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What are Online Spirits Buyers really looking for?

Master of Malt lists 15,000 brands. We spoke to Spirits Buyer Guy Hodcroft to find out how he keeps on top of his remarkable workload.

“We try to stock most things. Whether you’re Diageo or making gin in your garden shed, we’ll give everybody the same opportunity.”

Most buyers get used to saying no, or a variant thereof; for Guy Hodcroft, though, things are different. As the man charged with deciding what goes on Master of Malt’s enormous website, his stock response is always the same - as long as the product doesn’t have any obvious faults, they’re happy to give it a go.

It means Hodcroft spends plenty of time trying samples and much less fending off disappointed salespeople. His life in drinks began as a sommelier in Spain and the UK, before he joined Selfridges, gradually making his way up to assistant buyer for wines and spirits. Then came Master of Malt, and all those samples - plus, as he puts it, “daily trips to the recycling bin with armfuls of cardboard and bottles”.

We caught up with him to find out more about life as Master Of Malt’s buyer.

So how does the buying process at Master of Malt work?

“The philosophy of the business is that we try to stock most things. If it exists, we’ll probably give it a go. We’re always happy to take on a new product, normally in quite small quantities unless we think it’s going to be an absolute banker and fly off the shelves immediately. So if it’s a new gin - of which there are thousands - we would start with a case or two and see how things go. But we will try and give most things a go, whether you’re Diageo or making gin in your garden shed.”

How big a factor is a quality in your buying decisions?

“We do stock things that aren’t necessarily to my taste - but if we only stocked things to my taste we’d be out of business fairly quickly! I taste nearly everything we stock - not quite everything, but the vast majority. If something is fundamentally flawed or actively unpleasant, it doesn’t get in but if it’s adequate, we give it a go. Those are often the brands where you buy a case, it hangs around for a while, and you think - ‘probably not worth us buying this again.' It’s clearly not working, let’s move onto the next thing. Quality is a factor [in my decision making] but it’s not the most important factor.”

Mom Trend Bulletin

Mom Trend Bulletin 

What are your most popular categories?

“It’s whisky - the vast majority of that being single-malt whisky - and gin. Then we do a fair amount of rum, and liqueurs and things, but whisky and gin are our two stand-out categories.”

Has Covid-19 had a big impact on how you do your job?

“The only thing that's really changed is that, for the last 18 months or so, I’ve been in far fewer physical meetings because that was not really possible. But I’ve worked from home for five years, so that’s not really changed. The main difference is that, if I was going to speak to a supplier or try a new product, I would usually meet with them somewhere convenient for a tasting. For the past year or so they’ve been sending me samples rather than me going to meet them. Now I get a lot more through the past - it’s 11.30 am now and I’ve already had eight samples.”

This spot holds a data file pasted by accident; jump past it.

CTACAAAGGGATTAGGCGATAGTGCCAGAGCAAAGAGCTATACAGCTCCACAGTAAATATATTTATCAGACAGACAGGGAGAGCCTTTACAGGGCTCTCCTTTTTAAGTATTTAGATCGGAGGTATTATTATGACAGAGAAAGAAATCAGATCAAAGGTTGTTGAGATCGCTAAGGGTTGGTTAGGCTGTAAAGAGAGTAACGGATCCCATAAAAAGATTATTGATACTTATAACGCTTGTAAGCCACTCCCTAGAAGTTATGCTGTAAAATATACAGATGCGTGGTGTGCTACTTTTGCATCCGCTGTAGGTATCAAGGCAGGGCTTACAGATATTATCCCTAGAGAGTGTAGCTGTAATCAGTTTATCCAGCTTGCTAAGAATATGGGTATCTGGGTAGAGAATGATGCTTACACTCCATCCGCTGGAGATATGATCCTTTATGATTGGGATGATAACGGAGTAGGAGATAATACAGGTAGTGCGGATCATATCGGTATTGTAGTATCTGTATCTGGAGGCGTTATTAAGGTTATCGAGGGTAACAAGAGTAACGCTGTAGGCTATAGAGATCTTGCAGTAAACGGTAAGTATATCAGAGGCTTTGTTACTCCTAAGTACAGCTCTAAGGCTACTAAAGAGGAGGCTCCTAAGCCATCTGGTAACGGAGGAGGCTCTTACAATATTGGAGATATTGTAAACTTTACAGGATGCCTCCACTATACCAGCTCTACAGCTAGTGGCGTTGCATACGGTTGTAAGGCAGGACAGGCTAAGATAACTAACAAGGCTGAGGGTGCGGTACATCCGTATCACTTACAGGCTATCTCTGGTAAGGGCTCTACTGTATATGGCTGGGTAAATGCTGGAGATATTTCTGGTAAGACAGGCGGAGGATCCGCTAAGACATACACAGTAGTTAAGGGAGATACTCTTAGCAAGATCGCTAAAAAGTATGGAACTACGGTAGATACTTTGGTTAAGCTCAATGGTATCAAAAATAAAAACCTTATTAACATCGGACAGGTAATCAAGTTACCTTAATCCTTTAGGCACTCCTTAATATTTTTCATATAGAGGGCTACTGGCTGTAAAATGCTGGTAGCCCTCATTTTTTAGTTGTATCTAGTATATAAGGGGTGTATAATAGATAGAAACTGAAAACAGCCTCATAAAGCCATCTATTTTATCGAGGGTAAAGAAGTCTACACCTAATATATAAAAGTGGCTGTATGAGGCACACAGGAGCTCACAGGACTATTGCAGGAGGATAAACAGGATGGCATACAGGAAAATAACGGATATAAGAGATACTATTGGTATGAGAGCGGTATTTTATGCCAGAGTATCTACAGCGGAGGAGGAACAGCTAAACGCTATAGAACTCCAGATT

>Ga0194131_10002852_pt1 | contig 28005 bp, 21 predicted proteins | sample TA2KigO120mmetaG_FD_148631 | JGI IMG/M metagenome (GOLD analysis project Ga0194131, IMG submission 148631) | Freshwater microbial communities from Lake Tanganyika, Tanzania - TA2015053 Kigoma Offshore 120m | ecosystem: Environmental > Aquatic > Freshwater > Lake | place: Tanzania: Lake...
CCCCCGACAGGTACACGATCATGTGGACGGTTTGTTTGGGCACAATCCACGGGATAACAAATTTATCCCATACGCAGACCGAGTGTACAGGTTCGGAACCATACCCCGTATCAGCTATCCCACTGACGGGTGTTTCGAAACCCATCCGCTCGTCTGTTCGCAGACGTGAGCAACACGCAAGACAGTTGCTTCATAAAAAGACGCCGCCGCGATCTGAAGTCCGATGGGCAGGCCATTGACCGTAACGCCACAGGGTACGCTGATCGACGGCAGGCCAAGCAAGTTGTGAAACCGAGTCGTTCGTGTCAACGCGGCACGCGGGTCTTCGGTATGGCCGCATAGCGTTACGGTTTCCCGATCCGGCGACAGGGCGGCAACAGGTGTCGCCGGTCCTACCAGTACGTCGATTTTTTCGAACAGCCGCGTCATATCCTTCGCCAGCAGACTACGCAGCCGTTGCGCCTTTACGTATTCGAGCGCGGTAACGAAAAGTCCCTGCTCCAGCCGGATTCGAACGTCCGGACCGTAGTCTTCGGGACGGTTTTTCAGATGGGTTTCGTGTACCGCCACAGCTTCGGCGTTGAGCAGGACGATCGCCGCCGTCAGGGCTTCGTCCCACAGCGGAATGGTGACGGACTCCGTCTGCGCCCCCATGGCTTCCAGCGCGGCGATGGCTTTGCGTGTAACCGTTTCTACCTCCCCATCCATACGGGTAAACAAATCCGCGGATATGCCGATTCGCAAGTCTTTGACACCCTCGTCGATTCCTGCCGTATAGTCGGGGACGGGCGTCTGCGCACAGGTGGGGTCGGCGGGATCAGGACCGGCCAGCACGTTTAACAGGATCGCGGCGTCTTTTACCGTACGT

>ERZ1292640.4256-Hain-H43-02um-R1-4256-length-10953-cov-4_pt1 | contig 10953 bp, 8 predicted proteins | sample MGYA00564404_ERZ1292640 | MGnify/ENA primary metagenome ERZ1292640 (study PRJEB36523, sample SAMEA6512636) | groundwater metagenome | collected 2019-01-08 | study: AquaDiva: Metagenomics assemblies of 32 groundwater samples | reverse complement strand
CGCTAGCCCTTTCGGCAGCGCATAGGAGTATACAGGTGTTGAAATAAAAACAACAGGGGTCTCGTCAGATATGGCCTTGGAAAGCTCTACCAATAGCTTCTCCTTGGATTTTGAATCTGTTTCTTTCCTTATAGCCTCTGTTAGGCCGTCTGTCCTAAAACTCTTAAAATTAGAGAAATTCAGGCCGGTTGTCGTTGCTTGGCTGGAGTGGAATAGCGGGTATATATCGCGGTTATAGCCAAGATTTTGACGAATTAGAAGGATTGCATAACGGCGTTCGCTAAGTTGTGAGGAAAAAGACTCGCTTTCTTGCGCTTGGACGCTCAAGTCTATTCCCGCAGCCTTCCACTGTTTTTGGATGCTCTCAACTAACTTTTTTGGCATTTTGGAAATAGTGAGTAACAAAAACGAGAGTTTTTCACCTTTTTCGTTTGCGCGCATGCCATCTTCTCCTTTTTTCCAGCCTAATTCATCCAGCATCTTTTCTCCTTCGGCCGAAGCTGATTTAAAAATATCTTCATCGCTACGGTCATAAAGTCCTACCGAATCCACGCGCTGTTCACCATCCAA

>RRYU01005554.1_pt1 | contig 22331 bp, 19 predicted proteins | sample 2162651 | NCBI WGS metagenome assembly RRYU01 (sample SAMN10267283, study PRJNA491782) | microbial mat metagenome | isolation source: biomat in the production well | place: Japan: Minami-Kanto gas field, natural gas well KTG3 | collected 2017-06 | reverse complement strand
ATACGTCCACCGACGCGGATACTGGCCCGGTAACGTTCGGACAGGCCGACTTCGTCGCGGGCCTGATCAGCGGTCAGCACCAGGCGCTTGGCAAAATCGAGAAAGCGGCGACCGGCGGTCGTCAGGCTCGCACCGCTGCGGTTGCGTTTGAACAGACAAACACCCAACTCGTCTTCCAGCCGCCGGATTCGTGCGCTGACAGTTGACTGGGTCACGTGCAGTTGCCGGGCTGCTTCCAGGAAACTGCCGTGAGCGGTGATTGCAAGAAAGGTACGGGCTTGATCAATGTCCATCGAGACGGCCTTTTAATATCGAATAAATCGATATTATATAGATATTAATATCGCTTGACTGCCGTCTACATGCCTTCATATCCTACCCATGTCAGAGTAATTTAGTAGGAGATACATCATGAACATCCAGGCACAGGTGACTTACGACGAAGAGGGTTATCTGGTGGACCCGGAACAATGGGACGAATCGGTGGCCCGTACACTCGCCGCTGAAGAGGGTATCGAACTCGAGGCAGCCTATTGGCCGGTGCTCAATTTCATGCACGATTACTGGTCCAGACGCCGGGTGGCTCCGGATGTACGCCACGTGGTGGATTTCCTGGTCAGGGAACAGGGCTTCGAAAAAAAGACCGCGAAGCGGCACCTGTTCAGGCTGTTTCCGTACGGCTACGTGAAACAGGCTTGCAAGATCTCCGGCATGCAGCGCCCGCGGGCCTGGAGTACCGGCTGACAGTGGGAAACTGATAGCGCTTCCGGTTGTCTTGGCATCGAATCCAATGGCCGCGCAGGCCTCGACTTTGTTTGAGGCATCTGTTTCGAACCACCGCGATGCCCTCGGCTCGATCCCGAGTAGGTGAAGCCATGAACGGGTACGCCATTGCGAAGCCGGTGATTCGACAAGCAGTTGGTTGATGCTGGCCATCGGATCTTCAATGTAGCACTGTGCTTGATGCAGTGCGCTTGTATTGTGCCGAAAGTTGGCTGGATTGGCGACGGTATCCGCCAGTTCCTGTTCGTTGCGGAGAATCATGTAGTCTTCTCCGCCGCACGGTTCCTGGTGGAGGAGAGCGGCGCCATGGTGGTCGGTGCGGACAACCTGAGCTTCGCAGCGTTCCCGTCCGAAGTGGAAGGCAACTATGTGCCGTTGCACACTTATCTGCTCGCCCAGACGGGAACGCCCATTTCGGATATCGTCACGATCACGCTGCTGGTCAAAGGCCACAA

What’s popular with your customers at the moment?

“Tequila seems to be having a very good year, albeit that’s coupled with a shortage of Agave supply. We’re not the optimum route for these things, but ready-to-drink cans and hard seltzers are doing very well indeed. A lot of these are designed to be sold in train stations or fridges in shops for drinking immediately, rather than ordered online to arrive four days later, which is how we operate.

“Pre-bottled cocktails, whether from brands or on-trade premises that were looking for revenue during the lockdown, are selling very well - and what’s interesting is that they’re continuing to sell well now. I think there are still some people with a degree of nervousness who want to have a nice drink at home. They are selling very well.”

Is there anything you’re excited about at the moment?

“I’m really interested in what’s coming out of Mexico at the moment. There’s some very good tequilas, some very good mezcals - I’m a bit of an agave geek. There’s some really lovely stuff that was previously only available in Mexico making its way to the UK. And also, some of the newer Scotch distilleries, people who are bringing their first things to market - there are some really lovely liquids, sometimes made very traditionally, but they’re making delicious new-style whisky. That’s very exciting to taste.”

So how does a producer get its product in front of you?

“I need a sample and a commercial proposition - what the product is, what you want to sell it to me for, what you want the RRP to be. You should convince me that it’s filling a hole in the market, or it’s doing something sufficiently different to make it interesting. There are some products that are not filling a hole - another flavoured gym or spiced rum - and that’s fine, but it’s better if you can demonstrate that it’s interesting or different.” 

International and Domestic Submission deadline is February 22. If you are looking to grow your brand in 2024, looking for product feedback, or looking to get in front of real trade buyers. It's time to enter your brands in the London Competitions. Here's how to enter, costs and benefits.

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